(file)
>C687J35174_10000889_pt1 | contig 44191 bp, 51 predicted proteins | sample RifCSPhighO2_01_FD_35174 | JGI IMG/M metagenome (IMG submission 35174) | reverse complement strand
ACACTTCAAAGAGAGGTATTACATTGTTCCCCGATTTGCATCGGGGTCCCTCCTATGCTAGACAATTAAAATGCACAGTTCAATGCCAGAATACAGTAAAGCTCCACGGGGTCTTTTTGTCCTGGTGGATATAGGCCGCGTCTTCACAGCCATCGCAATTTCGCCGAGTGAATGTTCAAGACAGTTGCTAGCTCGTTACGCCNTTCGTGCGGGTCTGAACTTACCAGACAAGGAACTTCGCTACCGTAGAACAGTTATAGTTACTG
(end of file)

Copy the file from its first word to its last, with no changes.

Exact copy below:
>C687J35174_10000889_pt1 | contig 44191 bp, 51 predicted proteins | sample RifCSPhighO2_01_FD_35174 | JGI IMG/M metagenome (IMG submission 35174) | reverse complement strand
ACACTTCAAAGAGAGGTATTACATTGTTCCCCGATTTGCATCGGGGTCCCTCCTATGCTAGACAATTAAAATGCACAGTTCAATGCCAGAATACAGTAAAGCTCCACGGGGTCTTTTTGTCCTGGTGGATATAGGCCGCGTCTTCACAGCCATCGCAATTTCGCCGAGTGAATGTTCAAGACAGTTGCTAGCTCGTTACGCCNTTCGTGCGGGTCTGAACTTACCAGACAAGGAACTTCGCTACCGTAGAACAGTTATAGTTACTG